Michael E. Rosman
General Counsel, The Center for Individual Rights
Today, I'd like to discuss General Verrilli's effort to define a limiting principle to his theories.
When pressed, General Verrilli insisted that his theories had one and relied on the tried and true commerce clause formulation that Congress must be regulating economic activity with a substantial effect on interstate commerce. (Tr. 30.) But if not buying something was "economic activity," that still left open the possibility that Congress could require people to purchase any product at all, a suggestion that made some Justices uncomfortable. To avoid that possibility, General Verrilli insisted (until he summed up and perhaps slipped a little) that Congress was not regulating the purchase and sale of insurance, and not mandating a purchase or creating commerce, but rather regulating the financing and payment associated with existing health care transactions. (Tr. 4-5, 16-17, 18, 20, 42.)
General Verrilli may have backed off a bit from this position in summarizing his Necessary and Proper argument (Tr. 44, asserting somewhat vaguely that Congress can regulate "economic activity" that undermines a comprehensive scheme), but for the most part his insistence that he was "not advocating for a power that would allow Congress to compel purchases" (Tr. 42) strongly suggests that he did not want to argue that a decision to not purchase something was "economic activity" within Congress's normal Commerce Clause authority.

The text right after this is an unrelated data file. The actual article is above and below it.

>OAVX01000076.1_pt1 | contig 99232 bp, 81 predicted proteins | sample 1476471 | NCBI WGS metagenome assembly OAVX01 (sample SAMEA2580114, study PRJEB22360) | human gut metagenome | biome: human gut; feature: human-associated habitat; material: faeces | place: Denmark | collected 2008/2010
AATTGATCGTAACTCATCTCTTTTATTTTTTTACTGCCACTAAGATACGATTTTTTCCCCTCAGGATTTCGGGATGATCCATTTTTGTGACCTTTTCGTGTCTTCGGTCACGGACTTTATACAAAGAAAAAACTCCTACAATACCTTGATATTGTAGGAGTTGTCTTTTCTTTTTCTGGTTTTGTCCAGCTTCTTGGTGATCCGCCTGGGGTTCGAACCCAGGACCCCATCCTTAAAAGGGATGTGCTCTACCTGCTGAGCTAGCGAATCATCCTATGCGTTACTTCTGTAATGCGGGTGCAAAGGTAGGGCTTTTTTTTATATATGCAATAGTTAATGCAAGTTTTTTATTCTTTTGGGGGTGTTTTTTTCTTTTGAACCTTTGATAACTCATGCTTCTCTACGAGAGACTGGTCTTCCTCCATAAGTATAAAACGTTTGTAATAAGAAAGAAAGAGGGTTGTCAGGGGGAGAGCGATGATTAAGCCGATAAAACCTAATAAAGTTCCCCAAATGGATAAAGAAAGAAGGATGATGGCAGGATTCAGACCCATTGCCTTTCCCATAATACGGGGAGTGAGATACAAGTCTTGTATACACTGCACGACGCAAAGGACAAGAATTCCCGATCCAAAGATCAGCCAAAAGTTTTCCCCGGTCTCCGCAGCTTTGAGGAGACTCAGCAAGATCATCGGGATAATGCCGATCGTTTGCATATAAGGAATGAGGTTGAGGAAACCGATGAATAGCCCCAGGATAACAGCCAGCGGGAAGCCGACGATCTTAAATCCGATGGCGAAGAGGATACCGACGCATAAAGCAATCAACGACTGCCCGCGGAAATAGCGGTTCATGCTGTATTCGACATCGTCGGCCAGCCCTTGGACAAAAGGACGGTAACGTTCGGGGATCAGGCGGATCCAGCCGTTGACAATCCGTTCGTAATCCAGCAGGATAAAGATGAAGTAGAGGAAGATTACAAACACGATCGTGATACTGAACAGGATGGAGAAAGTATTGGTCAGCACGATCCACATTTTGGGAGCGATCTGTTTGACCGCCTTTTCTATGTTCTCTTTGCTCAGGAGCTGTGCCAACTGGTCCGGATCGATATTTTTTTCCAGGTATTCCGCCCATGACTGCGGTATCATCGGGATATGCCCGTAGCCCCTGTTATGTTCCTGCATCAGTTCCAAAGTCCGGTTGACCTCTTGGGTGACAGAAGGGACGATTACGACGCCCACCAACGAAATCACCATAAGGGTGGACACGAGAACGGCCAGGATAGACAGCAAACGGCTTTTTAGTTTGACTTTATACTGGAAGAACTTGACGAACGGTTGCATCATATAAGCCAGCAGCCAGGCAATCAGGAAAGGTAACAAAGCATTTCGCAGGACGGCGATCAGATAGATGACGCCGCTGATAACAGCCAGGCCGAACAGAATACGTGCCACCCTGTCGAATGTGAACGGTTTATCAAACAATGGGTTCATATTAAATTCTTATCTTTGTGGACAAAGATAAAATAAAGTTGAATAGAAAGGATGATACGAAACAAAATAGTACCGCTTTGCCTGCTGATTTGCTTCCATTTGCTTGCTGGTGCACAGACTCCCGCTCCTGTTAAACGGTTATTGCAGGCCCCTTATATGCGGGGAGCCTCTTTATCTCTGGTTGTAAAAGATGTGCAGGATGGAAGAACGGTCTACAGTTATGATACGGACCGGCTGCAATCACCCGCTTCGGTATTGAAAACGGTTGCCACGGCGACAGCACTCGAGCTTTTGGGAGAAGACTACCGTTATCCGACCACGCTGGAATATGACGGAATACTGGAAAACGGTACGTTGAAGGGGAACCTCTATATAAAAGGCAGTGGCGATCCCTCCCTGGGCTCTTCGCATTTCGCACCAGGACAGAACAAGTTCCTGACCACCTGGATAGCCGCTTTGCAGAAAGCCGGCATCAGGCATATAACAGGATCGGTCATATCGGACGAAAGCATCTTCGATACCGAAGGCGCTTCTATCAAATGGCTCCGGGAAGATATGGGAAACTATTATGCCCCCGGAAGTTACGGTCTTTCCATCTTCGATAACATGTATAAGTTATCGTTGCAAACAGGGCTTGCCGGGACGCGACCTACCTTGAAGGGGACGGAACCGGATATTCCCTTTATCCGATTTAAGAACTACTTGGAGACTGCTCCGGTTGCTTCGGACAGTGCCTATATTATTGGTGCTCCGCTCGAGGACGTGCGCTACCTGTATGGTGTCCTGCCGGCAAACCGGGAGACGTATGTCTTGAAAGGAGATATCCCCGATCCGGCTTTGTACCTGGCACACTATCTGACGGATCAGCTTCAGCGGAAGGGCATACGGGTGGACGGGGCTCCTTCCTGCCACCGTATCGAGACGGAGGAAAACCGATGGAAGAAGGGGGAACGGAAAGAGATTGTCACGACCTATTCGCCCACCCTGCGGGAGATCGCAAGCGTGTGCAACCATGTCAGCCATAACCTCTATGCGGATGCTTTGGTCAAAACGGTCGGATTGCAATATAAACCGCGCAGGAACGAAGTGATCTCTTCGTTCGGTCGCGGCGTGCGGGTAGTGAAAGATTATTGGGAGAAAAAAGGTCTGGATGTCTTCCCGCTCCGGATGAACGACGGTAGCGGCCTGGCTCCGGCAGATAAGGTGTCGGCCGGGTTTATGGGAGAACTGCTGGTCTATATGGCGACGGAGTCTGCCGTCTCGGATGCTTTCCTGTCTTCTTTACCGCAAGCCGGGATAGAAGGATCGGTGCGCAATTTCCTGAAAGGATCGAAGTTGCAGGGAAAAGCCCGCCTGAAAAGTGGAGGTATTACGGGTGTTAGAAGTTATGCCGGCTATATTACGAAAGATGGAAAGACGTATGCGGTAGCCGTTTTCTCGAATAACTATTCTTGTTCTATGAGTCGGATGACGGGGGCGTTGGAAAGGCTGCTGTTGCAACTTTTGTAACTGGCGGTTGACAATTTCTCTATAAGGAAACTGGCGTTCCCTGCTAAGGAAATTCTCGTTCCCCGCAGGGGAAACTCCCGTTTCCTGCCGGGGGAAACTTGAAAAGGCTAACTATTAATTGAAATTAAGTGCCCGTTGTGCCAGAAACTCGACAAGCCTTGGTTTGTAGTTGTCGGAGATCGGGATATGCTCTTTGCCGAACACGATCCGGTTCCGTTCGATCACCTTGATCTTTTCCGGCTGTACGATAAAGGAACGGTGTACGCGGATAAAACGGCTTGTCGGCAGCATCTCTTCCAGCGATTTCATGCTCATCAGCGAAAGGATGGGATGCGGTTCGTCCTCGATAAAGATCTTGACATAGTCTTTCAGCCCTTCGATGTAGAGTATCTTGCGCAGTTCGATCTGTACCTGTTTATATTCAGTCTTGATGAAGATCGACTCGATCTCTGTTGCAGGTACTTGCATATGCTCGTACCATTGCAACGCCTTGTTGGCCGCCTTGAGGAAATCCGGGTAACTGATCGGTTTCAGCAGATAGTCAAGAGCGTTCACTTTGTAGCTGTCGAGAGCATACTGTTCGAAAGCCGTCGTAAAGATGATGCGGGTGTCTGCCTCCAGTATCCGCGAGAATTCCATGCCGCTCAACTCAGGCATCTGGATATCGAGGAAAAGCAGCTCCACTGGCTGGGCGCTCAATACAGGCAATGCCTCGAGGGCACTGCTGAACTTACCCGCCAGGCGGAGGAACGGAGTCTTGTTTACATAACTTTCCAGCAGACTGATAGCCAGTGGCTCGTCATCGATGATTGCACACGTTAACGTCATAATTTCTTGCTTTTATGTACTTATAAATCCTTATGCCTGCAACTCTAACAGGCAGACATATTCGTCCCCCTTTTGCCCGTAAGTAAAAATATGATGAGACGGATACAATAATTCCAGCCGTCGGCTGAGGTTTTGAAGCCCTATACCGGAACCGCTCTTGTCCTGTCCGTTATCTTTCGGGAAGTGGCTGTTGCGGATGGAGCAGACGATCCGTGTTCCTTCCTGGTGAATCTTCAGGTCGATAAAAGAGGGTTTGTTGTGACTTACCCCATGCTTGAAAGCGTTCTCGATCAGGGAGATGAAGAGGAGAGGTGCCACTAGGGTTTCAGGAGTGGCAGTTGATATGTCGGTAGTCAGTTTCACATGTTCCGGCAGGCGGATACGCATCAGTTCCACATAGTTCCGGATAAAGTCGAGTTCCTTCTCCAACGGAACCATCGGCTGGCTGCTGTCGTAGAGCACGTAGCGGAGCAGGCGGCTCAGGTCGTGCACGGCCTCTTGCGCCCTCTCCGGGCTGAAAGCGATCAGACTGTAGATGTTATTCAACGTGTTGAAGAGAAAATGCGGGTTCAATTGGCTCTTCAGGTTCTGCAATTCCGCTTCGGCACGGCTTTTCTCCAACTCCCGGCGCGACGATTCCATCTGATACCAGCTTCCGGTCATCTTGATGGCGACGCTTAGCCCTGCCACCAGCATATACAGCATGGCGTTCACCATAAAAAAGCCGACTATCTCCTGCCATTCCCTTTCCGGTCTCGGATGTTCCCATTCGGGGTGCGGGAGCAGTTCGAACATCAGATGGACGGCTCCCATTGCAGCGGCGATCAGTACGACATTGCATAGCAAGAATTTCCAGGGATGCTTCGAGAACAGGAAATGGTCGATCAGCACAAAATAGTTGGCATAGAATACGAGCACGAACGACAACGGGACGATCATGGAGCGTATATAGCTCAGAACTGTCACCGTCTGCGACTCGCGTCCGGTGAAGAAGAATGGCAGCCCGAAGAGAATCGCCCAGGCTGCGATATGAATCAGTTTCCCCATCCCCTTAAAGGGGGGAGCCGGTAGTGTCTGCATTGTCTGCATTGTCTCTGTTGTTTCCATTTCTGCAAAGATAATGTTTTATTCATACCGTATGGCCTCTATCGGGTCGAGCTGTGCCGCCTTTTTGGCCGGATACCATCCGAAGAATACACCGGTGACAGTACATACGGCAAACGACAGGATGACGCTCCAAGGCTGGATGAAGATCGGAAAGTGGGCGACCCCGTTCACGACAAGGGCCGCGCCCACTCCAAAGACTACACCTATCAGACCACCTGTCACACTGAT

Thus, when asked about other possible product or service mandates, either cell phones (as a kind of emergency services insurance, Tr. 6-7), burial insurance (Tr. 7-8), or exercise (Tr. 40), General Verrilli insisted that all of those cases were distinguishable. (Cell phones because there is no "market" in emergency services being affected, burial insurance because costs of burial are not passed on to other market participants, and exercise because it does not affect how people pay for health insurance or anything else.) Some of these distinctions struck me as strained; I find it hard to believe that people never (excuse the pun) stiff funeral homes and that those businesses do not have to pass those costs on to other customers. I am also unsure why Congress would be limited to regulating the method of payment. If exercise would reduce the need for health care services, or for that matter lower the cost of health insurance about to be purchased, why wouldn't that be a proper exercise of Congress's power over interstate commerce? But I give General Verrilli credit for the effort.
The problem with the effort is the one that I mentioned in my last blog. Congress has not regulated how people pay for health care services. While requiring that they have insurance surely provides an incentive for them to pay for those services with insurance, nothing in the statute precludes them from paying by other means (or, for that matter, just refusing to pay). Professor Metzger states that there is a "link" between requiring insurance and the method of payment. That's surely correct, but efforts to reduce violent crime can affect insurance rates in general and the Court has not found that link sufficient to uphold such efforts. To bring that argument home, one needs to argue that which General Verrilli avoided: that the command to purchase is a regulation of economic activity.
As a rule, I avoid making predictions. And, as the only member of this discussion without the title "Professor," I will not offer much in the way of commentary on others' views. Indeed, I'll confess that, as a member of the laity, I cannot even understand Professor Chemerinsky's arithmetic. On Tuesday, he said that the "decision will not be close." Today, he writes that "the outcome almost surely depends on Justice Anthony Kennedy," which is "what everyone expected all along." And the vote will be "6-3, with Chief Justice Roberts writing for the majority" to reject the challenge. Hmmm. Has the Chief given Justice Kennedy his proxy?